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I am implementing a bookmarklet which communicates with a iframe through a JSON-RPC protocol.

However some sites, such as cnn.com load JSON2 into window.JSON although the browser already has a native JSON object.

The problem is that within my iframe I would not like to follow the same bad practice, and JSON2 does not seem to be compatible with the native JSON on Mozilla Firefox and Chrome:

So when I run stringify on the native JSON and JSON2, I get the following results:

JSON.stringify({key: "value"})

JSON2

{key:"value"}

Native JSON

{"key":"value"}

(Key is wrapped in ")


The problem is that the native JSON does not like it when the " is missing in the JSON2-produced string and throws an error:

Mozilla Firefox: SyntaxError: JSON.parse: expected property name or '}'

Google Chrome: SyntaxError: Unexpected token k

To solve the problem for good, I need to make sure that I use the same JSON library to encode the string as I do for decoding it.

One way of doing it is to make sure to use JSON2 or JSON3 on both sides, but I'd like to use the native json library where possible.

So now that sites like cnn.com have overriden the native JSON library, how can I get back to it?

I could perhaps create an iframe that points to the same domain and fetch the JSON object from its contentWindow, but that would be highly inefficient.

Isn't there a better way?

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json2 do exactly wrap key with double quote... –  Crisim Il Numenoreano Oct 12 '12 at 20:48
1  
@CrisimIlNumenoreano well not what ever version it is that CNN has installed. –  d_inevitable Oct 12 '12 at 20:50
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2 Answers

up vote 1 down vote accepted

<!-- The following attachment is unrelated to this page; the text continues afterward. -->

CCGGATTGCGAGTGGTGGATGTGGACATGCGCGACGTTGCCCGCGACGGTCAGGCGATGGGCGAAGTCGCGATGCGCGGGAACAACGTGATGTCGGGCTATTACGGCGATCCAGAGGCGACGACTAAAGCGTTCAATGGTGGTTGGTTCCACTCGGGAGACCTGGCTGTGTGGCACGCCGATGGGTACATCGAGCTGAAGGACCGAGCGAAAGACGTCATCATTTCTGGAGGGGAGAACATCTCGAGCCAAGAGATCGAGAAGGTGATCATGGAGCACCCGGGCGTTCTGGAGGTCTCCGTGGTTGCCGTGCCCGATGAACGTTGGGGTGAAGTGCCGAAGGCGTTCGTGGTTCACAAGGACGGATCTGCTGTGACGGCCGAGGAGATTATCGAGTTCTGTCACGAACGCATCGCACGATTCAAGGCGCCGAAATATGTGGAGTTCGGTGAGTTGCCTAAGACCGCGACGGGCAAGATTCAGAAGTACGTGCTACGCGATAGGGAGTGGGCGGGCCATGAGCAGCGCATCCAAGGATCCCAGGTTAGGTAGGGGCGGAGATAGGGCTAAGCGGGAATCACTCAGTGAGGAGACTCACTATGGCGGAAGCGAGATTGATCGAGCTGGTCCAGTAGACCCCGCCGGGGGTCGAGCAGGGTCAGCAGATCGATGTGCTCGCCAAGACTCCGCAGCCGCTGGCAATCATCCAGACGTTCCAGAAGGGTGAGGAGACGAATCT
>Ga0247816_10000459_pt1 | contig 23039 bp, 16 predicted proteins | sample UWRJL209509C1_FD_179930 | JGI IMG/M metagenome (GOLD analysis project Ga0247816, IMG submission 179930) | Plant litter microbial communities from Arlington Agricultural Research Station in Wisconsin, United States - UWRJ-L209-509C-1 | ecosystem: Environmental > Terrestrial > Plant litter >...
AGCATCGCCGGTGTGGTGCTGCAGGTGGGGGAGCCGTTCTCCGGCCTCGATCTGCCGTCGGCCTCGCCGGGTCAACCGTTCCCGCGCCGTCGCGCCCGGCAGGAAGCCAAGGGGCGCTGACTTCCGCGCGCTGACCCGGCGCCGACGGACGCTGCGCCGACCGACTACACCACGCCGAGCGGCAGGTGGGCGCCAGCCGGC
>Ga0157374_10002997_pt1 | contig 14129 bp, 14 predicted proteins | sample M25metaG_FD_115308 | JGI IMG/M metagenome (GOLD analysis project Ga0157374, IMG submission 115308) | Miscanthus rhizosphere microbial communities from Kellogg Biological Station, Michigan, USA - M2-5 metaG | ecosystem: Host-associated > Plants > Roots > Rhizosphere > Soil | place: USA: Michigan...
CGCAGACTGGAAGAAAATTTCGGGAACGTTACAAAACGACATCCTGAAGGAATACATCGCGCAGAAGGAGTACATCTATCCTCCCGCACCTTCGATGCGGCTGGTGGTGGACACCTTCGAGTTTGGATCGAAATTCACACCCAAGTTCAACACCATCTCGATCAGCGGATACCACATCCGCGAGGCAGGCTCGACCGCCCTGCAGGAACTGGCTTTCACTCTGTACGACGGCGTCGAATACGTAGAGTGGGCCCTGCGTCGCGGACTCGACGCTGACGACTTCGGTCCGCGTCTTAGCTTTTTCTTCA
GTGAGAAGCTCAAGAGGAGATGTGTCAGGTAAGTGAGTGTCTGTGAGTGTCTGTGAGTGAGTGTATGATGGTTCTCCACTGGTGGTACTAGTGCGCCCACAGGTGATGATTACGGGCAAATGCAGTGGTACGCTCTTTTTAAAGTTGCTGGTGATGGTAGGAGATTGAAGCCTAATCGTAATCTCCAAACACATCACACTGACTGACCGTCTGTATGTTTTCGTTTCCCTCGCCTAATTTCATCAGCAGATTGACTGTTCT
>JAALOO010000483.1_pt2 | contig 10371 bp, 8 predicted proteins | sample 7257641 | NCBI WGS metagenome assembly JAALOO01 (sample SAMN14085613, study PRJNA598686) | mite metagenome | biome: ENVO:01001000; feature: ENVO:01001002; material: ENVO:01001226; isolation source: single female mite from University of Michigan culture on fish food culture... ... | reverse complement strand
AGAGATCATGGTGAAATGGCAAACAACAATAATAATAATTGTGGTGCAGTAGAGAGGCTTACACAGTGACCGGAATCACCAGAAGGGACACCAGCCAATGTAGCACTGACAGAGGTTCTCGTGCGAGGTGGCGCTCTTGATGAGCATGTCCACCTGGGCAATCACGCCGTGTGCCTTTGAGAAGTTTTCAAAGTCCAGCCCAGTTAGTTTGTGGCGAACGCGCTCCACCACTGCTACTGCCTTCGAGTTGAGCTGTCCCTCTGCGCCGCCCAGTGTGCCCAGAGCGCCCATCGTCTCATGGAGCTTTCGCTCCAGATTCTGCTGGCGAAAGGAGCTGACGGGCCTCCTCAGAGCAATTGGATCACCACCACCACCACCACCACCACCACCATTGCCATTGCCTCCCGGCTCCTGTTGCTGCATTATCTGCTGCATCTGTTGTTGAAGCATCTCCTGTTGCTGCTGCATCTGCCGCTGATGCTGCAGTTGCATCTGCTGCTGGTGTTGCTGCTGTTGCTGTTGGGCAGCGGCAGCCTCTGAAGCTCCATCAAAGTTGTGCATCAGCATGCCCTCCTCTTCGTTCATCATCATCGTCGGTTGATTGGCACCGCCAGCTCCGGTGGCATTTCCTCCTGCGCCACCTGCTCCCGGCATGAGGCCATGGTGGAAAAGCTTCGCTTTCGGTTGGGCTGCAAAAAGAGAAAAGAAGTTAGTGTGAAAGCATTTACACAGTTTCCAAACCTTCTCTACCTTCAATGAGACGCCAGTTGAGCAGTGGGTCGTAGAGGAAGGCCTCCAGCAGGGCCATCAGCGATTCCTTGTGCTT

not sure if i understand your problem correctly

if you place an empty iframe like this

<iframe id="testFrame" name="testFrame" src="about:blank" style="display:none;"></iframe>

then you can also call from js

testFrame.JSON.stringify(obj);

the only problem is that if you use it in https: src could be javascript:false if you need to support IE6

EDIT: I still think i don't deserve the answer being accepted, so i've come up with a modified version of your code

(function($) {
  var frm;
  $.getNative = function(objectName, callback) {
    if (!frm) {
      frm= $("<iframe>", {
        src: "javascript:false",
        style: "display:none;"
      }).appendTo("body").load(function(){
        callback(this.contentWindow[objectName]);
        // $(this).remove(); <-- this is commented to cache the iframe
      });
    }
    callback(frm[0].contentWindow[objectName]);
  }
})(jQuery)

this will enable you to use $.getNative() multiple times in a document without recreating the frame each time.

share|improve this answer
    
The questioner mentions this trick, but is hoping to avoid dynamically creating an iframe. Alas, I am unable to find another solution, so this is probably the approach to take. –  Luke Dennis Oct 12 '12 at 21:40
    
@LukeDennis i'm sorry i can't help :( –  Crisim Il Numenoreano Oct 12 '12 at 21:42
1  
Well didn't realize about:blank or javascript:false would work as it would have been cross domain. So it is an improvement as it doesn't need to hit window.location.href as I've originally intended... +1 –  d_inevitable Oct 12 '12 at 21:46
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So far the best solution is to use an iframe, but as Crisim Il Numenoreano has pointed out, it should be pointed to about:blank or javascript:false. This seems to work fine so far:

function getNative(objectName, callback) {
    $("<iframe>", {
        src: "javascript:false",
        style: "display:none;"
    }).appendTo("body").load(function(){
        callback(this.contentWindow[objectName]);
        $(this).remove();
    });
}

//Use like this:

getNative("JSON", function(JSON) {
    console.log(JSON.stringify({key: "value"}));
});

Note that for bookmarklets jquery must be fetched from reliable sources and protected within a local scope too.

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